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    \$\begingroup\$ @Olin Lol. I meant more a device that is dedicated to processing than a supercomputer. I thought of saying cpu or microcontroller but wanted something that would suit fpgas or other things. Maybe not the best phrasing. \$\endgroup\$
    – K H
    Oct 4, 2018 at 11:43
  • \$\begingroup\$ Are you saying that I should use the largest possible value for the resistors between the Arduino pins and the base (i.e R19) that will still turn the LED all the way up ? I'm testing this with a simple arduino-loop providing 0-5V on the PWM Pin, but with either 2k, 10k, or 20k I don't seem to notice a lot of difference. I will try with bigger vlaues still \$\endgroup\$ Oct 4, 2018 at 15:17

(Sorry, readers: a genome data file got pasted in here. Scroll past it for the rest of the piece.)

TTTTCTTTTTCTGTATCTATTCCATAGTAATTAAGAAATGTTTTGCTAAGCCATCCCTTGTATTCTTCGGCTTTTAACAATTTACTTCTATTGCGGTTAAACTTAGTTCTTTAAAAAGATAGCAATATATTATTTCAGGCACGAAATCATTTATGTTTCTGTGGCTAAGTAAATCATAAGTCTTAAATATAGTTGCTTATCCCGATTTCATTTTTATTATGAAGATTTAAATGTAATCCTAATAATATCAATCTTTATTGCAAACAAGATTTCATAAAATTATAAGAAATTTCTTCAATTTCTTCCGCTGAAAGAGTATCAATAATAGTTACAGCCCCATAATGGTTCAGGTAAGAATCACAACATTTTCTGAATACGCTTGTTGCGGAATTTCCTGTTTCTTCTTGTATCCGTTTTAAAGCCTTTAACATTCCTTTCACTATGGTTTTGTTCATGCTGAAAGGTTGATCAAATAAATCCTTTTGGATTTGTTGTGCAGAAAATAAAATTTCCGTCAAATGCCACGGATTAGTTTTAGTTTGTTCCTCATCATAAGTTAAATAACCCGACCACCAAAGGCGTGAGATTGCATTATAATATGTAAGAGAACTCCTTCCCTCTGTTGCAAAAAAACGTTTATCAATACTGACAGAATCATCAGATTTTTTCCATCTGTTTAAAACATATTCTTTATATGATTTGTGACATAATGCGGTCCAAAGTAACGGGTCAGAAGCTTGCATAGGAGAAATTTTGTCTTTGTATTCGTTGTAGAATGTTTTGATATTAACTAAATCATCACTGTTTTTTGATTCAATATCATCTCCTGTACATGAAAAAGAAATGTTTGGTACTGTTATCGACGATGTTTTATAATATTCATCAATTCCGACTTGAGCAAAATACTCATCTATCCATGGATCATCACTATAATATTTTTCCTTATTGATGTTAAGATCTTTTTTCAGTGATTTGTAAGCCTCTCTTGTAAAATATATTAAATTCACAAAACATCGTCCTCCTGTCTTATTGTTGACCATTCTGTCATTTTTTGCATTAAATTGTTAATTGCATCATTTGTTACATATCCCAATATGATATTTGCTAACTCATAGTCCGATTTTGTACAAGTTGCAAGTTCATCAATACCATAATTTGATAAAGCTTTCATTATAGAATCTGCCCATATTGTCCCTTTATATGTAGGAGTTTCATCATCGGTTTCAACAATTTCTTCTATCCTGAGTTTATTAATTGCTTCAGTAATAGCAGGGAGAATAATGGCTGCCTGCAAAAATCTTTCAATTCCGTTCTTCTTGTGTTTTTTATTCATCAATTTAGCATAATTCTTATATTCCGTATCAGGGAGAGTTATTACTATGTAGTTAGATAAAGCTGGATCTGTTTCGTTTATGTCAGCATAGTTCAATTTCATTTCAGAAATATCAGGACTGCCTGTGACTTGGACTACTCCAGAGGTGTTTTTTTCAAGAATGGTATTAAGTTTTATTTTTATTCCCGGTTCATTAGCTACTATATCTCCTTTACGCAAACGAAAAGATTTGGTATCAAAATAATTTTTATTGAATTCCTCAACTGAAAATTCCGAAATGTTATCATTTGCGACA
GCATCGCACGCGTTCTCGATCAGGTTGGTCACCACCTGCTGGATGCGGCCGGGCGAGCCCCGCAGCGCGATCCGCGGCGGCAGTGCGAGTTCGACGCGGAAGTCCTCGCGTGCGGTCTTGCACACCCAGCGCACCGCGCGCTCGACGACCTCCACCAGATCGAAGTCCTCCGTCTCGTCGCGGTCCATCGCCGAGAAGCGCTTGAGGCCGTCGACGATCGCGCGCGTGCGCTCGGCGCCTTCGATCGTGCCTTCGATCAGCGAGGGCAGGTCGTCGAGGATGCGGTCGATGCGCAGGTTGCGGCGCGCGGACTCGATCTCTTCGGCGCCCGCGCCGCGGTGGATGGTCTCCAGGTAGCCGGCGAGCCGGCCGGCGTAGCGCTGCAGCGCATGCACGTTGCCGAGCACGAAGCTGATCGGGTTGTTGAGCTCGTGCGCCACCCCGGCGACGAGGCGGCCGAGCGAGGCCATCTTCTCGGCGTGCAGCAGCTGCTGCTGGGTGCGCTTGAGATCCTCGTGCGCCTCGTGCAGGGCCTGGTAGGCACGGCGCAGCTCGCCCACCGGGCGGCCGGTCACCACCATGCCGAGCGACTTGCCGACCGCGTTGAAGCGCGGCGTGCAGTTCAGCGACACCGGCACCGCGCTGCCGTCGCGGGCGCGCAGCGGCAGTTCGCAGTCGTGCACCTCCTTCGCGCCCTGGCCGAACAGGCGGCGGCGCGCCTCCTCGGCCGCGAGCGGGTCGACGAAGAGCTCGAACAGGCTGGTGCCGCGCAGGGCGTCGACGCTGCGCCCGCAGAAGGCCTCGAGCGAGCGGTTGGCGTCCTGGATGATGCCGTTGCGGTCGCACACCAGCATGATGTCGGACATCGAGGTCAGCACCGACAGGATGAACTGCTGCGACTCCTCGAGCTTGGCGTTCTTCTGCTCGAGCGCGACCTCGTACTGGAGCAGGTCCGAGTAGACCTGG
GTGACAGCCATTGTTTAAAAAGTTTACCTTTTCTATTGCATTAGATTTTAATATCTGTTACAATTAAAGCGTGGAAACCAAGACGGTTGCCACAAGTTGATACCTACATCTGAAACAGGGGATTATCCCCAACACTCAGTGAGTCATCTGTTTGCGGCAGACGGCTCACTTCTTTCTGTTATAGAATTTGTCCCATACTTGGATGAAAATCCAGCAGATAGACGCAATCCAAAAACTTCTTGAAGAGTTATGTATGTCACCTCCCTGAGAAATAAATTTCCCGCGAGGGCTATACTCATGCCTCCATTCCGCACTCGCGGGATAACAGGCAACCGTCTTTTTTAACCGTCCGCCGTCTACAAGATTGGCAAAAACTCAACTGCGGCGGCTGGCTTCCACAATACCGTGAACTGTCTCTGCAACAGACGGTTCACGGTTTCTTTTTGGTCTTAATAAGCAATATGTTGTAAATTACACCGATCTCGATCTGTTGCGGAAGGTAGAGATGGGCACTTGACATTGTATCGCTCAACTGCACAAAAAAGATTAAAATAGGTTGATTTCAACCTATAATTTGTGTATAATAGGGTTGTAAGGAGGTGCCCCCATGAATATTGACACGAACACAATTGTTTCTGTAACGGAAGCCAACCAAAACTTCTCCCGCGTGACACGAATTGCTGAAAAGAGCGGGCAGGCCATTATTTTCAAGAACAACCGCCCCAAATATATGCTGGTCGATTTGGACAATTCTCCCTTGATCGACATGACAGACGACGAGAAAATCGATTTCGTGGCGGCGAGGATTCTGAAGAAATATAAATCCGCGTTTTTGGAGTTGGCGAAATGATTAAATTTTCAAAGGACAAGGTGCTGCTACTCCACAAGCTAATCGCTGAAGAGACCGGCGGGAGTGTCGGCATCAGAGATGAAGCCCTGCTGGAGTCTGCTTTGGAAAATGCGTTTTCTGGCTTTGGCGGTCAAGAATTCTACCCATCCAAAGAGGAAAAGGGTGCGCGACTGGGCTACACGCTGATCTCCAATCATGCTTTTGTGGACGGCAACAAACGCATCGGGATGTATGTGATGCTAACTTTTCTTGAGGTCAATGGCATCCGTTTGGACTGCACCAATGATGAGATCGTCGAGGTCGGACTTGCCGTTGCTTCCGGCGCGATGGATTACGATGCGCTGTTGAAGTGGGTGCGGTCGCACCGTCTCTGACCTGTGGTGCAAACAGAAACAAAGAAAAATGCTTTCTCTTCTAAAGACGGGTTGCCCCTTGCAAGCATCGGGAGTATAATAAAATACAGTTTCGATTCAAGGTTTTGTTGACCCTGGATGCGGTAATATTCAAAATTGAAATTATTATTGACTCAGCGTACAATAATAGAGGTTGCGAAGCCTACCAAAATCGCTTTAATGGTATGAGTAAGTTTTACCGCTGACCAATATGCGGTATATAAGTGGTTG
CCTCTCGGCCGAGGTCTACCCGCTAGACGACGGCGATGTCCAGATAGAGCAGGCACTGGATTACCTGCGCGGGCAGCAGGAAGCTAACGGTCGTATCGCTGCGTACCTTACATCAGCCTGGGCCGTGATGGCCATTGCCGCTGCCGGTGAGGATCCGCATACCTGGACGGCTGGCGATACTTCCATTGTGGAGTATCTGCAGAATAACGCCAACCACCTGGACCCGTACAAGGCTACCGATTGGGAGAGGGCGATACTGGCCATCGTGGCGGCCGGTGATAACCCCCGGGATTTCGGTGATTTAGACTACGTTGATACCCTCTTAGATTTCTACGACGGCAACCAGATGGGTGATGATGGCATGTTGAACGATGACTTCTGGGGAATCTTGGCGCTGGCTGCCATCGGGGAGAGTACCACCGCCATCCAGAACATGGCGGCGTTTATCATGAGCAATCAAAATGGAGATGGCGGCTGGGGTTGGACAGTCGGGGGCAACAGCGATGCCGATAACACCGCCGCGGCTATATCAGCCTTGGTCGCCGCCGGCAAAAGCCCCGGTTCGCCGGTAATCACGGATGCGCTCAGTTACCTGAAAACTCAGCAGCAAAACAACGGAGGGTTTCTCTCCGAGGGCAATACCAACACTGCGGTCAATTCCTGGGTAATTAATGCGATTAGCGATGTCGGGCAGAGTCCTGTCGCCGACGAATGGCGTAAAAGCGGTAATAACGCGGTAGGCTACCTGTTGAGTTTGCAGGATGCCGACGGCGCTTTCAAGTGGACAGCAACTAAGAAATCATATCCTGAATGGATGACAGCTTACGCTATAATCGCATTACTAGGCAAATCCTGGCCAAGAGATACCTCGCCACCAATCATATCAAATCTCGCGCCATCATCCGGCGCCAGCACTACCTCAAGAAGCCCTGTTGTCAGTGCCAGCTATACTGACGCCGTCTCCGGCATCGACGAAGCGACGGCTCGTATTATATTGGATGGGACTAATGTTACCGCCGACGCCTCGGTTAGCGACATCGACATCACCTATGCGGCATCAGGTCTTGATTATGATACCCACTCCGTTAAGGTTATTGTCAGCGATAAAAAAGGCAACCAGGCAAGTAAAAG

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    \$\begingroup\$ @oneindelijk that's more or less correct. A transistor multiplies the current that comes in on its base by its gain up to the point it's all the way on, but there is no need for the base to experience more current than is necessary to turn it all the way on. If you want you can try some resistor values in between 50 and 100k, but 50k keeps the base current to 5v/50000=100uA, which is low enough. In total the LED part of your project should use about (10 channels*12V*.015A=1.8W) \$\endgroup\$
    – K H
    Oct 4, 2018 at 23:17